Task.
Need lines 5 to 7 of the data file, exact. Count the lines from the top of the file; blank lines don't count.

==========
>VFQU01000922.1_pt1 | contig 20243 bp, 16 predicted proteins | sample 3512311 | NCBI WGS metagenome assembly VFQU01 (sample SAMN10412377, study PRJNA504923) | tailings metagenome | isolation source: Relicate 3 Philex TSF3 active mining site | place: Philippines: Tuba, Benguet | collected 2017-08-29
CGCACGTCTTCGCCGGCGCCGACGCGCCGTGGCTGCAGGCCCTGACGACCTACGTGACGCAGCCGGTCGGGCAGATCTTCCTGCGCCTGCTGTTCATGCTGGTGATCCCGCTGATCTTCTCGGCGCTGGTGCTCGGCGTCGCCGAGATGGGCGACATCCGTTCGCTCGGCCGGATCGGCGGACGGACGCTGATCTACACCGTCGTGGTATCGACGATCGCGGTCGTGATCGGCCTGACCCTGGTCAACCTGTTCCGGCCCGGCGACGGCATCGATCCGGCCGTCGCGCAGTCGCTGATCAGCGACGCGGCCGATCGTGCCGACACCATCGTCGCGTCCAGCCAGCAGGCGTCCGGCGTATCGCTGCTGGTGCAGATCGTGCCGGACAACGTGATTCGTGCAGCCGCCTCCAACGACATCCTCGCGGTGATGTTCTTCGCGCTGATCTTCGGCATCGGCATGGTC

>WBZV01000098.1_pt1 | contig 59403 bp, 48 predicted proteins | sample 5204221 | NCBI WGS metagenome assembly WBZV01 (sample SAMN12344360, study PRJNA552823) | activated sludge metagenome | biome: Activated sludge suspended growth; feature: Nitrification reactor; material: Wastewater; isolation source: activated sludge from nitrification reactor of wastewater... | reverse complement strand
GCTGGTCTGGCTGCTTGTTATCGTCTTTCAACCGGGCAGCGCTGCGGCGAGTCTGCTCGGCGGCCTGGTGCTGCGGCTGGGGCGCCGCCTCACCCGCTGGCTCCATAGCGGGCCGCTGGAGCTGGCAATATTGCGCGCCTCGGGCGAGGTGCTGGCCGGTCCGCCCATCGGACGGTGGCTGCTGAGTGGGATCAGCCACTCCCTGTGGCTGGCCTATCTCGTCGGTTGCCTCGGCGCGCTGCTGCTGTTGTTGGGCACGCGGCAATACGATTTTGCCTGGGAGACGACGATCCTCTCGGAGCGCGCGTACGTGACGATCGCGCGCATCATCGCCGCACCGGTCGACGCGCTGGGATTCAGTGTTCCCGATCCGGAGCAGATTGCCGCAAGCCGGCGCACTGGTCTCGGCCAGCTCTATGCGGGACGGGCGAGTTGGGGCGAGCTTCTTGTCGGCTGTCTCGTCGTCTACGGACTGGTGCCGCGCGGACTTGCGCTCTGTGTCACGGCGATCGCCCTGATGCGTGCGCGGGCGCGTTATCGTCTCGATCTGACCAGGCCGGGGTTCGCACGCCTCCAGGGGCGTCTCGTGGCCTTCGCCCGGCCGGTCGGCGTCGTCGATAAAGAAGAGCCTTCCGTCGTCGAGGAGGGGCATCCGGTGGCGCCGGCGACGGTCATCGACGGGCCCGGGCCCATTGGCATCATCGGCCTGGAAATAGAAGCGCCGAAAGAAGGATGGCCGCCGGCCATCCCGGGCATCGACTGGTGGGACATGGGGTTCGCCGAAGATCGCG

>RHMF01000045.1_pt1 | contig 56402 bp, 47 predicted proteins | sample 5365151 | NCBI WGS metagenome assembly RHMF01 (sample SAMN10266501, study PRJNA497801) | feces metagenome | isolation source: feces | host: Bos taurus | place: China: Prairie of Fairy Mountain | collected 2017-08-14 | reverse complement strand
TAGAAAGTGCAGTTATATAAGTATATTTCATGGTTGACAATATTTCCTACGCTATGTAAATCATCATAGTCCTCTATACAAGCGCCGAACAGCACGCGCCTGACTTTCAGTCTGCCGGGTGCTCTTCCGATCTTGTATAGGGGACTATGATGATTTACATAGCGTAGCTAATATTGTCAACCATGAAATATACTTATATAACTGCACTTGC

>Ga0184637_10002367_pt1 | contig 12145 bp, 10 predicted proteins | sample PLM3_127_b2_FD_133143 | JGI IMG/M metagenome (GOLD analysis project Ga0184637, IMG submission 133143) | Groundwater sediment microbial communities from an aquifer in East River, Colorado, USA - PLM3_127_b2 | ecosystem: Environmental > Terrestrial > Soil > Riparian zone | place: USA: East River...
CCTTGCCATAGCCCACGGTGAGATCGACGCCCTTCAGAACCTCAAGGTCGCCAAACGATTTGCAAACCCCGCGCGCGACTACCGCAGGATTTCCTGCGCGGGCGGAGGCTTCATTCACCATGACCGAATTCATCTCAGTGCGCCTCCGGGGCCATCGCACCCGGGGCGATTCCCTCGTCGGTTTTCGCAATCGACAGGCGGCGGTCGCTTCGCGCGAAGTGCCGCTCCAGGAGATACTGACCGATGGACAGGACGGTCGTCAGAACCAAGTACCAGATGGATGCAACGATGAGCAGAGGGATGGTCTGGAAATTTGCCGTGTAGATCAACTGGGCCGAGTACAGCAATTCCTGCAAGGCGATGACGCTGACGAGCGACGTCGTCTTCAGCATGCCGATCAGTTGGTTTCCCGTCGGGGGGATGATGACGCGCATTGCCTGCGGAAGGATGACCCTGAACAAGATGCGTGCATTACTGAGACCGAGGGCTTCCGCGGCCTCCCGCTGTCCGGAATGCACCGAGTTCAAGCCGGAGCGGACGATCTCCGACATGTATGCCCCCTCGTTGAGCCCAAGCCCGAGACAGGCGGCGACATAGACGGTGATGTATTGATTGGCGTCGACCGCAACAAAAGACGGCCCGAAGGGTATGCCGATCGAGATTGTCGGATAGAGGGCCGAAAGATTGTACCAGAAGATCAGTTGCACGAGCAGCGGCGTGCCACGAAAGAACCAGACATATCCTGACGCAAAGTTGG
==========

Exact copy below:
>RHMF01000045.1_pt1 | contig 56402 bp, 47 predicted proteins | sample 5365151 | NCBI WGS metagenome assembly RHMF01 (sample SAMN10266501, study PRJNA497801) | feces metagenome | isolation source: feces | host: Bos taurus | place: China: Prairie of Fairy Mountain | collected 2017-08-14 | reverse complement strand
TAGAAAGTGCAGTTATATAAGTATATTTCATGGTTGACAATATTTCCTACGCTATGTAAATCATCATAGTCCTCTATACAAGCGCCGAACAGCACGCGCCTGACTTTCAGTCTGCCGGGTGCTCTTCCGATCTTGTATAGGGGACTATGATGATTTACATAGCGTAGCTAATATTGTCAACCATGAAATATACTTATATAACTGCACTTGC

>Ga0184637_10002367_pt1 | contig 12145 bp, 10 predicted proteins | sample PLM3_127_b2_FD_133143 | JGI IMG/M metagenome (GOLD analysis project Ga0184637, IMG submission 133143) | Groundwater sediment microbial communities from an aquifer in East River, Colorado, USA - PLM3_127_b2 | ecosystem: Environmental > Terrestrial > Soil > Riparian zone | place: USA: East River...